Are you constantly bragging about how strong your organization is in an effort to impress potential members? Are you claiming that your organization has the… “strongest brotherhood/sisterhood,” “best house,” “most fun,” “best grades,” “most famous members,” “proudest history,” “biggest trophies,” etc.?
While there is definitely some truth in the statement that winners attract winners, there is another, more humble, approach to talking about your organization in a way that might attract new members that are strong leaders.
Your weaknesses can attract the strongest leaders.
That's right. Talking about your organization's weaknesses can be an effective way to attract your campus's strongest leaders. Your organization does have weaknesses, doesn't it? Yes… yes it does.
So, what do we mean by this? Well, imagine this scenario. You're a confident, intelligent, leadership-oriented person on your campus who is looking for a way to make them most out of their college experience. I'm a member of a student organization (like a fraternity, sorority, or club of some sort). We meet on campus and build a good relationship, then I decide to pitch my organization to you in hopes that you’ll join… Which pitch are you most attracted to?
“As you know, I'm a member of Alpha Beta Gamma Fraternity. We're known around here as the best chapter on campus. We have a chapter GPA of 3.3, we have 75 solid members, and we have the tightest brotherhood on campus. You've probably seen our house, it's the 3 million dollar mansion on the hill — the one with the Ligers guarding the front door. We only take the best leaders on campus into our organization, and we're hoping you’ll be one of us. We have tons of fun, check out these pictures of us from the last year. We've won homecoming for the past 6 years, and we have a 4 year dynasty with the best intramural waterpolo team on campus. Would you like to be a member of our group of champions?”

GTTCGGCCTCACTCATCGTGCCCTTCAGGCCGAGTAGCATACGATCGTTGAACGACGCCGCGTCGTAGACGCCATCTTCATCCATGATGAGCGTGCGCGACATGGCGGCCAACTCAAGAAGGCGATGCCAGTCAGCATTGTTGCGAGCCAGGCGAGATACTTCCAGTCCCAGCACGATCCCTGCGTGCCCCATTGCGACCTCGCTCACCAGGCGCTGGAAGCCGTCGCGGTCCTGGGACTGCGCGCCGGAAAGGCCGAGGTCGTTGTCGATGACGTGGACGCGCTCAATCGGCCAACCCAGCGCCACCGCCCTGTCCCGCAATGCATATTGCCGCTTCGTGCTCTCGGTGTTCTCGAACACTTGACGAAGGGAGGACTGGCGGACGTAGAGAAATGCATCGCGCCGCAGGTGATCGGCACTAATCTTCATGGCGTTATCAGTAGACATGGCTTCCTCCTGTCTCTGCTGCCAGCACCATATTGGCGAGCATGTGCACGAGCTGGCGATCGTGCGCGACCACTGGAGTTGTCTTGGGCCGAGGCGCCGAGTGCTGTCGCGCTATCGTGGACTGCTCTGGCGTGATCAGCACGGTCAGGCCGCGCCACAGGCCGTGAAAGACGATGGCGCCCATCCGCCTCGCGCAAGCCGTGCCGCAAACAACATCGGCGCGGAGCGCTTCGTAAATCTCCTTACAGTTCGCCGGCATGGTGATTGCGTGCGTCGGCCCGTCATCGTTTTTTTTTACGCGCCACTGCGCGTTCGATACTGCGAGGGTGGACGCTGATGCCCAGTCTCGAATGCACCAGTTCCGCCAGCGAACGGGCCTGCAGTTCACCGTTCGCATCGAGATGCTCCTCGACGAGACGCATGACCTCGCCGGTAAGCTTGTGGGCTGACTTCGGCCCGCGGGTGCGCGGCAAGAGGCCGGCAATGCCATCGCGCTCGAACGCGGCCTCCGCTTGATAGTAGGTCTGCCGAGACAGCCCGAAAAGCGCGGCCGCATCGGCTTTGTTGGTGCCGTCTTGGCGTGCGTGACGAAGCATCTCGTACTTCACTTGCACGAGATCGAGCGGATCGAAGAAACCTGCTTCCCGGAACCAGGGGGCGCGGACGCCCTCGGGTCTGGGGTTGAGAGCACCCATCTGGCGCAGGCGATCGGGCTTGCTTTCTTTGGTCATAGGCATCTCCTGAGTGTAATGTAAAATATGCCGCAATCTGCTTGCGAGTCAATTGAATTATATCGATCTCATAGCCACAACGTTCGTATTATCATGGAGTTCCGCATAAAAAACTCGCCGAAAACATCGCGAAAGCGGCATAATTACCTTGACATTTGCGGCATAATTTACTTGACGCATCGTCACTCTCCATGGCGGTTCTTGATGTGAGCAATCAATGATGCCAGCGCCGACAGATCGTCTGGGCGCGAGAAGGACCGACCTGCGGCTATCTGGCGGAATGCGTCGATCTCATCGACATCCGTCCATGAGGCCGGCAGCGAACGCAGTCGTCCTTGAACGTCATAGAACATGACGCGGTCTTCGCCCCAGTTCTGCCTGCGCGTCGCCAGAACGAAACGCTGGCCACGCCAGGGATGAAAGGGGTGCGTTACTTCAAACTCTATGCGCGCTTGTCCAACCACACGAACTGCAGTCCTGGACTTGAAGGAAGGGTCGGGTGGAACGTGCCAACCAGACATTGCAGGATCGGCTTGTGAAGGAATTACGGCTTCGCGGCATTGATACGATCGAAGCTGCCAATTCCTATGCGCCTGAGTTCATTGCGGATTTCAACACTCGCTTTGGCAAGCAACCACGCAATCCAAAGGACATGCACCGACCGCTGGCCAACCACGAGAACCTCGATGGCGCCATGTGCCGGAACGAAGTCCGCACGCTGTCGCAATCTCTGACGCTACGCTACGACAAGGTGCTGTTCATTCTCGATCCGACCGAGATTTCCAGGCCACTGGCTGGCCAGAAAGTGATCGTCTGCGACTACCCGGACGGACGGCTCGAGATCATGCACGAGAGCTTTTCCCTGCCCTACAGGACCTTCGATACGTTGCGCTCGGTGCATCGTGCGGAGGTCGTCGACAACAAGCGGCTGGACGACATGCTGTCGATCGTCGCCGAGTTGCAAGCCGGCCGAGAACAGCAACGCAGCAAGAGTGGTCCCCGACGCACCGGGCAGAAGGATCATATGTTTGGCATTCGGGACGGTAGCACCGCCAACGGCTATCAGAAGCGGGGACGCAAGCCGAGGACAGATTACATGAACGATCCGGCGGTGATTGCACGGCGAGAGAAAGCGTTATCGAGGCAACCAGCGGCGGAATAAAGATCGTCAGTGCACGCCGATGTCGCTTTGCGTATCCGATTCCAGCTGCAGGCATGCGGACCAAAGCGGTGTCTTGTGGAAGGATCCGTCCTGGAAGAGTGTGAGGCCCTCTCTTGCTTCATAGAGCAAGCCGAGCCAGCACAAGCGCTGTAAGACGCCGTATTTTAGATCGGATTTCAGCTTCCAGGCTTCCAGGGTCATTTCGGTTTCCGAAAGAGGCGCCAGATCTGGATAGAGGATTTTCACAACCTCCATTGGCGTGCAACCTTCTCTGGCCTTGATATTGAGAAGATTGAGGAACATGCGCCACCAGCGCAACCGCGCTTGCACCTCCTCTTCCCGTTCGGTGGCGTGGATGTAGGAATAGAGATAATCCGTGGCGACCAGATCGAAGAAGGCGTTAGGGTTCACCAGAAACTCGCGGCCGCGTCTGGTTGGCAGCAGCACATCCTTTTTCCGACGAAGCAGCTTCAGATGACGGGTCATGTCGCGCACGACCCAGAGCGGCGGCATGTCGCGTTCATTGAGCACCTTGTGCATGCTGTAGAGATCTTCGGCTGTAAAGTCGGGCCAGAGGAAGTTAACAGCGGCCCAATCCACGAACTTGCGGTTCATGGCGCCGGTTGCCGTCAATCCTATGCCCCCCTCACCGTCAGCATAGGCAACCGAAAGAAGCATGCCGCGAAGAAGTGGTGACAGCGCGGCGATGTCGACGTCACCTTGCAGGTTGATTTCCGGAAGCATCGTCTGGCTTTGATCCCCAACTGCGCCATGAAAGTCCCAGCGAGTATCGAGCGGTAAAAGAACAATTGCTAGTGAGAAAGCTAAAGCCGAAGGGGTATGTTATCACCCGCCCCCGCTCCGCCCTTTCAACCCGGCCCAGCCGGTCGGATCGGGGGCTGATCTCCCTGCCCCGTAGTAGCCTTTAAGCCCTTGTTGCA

“As you know, I'm a member of Alpha Beta Gamma Fraternity. I know you're not a member of a fraternity, and I'm guessing there is a reason for that. The truth is that I think fraternities around here could use some improvement. Our chapter is a good group of men, and I'm proud of who we are and what we stand for, but we could use some improvement too. I’d like to see us grow a little bigger, I’d like to see us do more meaningful community service, I’d like to see us involve our members' parents a little more, and I’d like to see us have a better relationship with the university administration. Funny… when I think of that stuff, those are all things that I think you could really help us with. The truth is that I’d like to find some real leaders on this campus, like you, that could lead the re-building of our chapter. Would you be interested in envisioning what our organization could be, and then maybe talking about how you could take the lead in making that a reality?”
Do you have a new organization on your campus? We used to work exclusively with new fraternities (colonies or interest groups) on campuses all over the country, and what we learned is that most often, these brand new groups attracted the best leaders on campus… Why? Because they could CREATE something new. They could truly lead, and not just follow the lead of older or past members. You don't have to be a new organization to offer the opportunity for creation to potential members.
Consider how the two “pitches” above differ. Pitch #1 is focused on talking about how great you are, while Pitch #2 is focused on talking about how the potential member could create a great organization. The funny thing is that both “pitches” above could be about the SAME chapter. You don't have to be struggling or new to pitch the possibility of creation to a potential member. You just have to be humble and willing to allow your new members to maximize their creativity and leadership potential.
So, don't be afraid to let your weaknesses show… use them to attract the strongest leaders on your campus.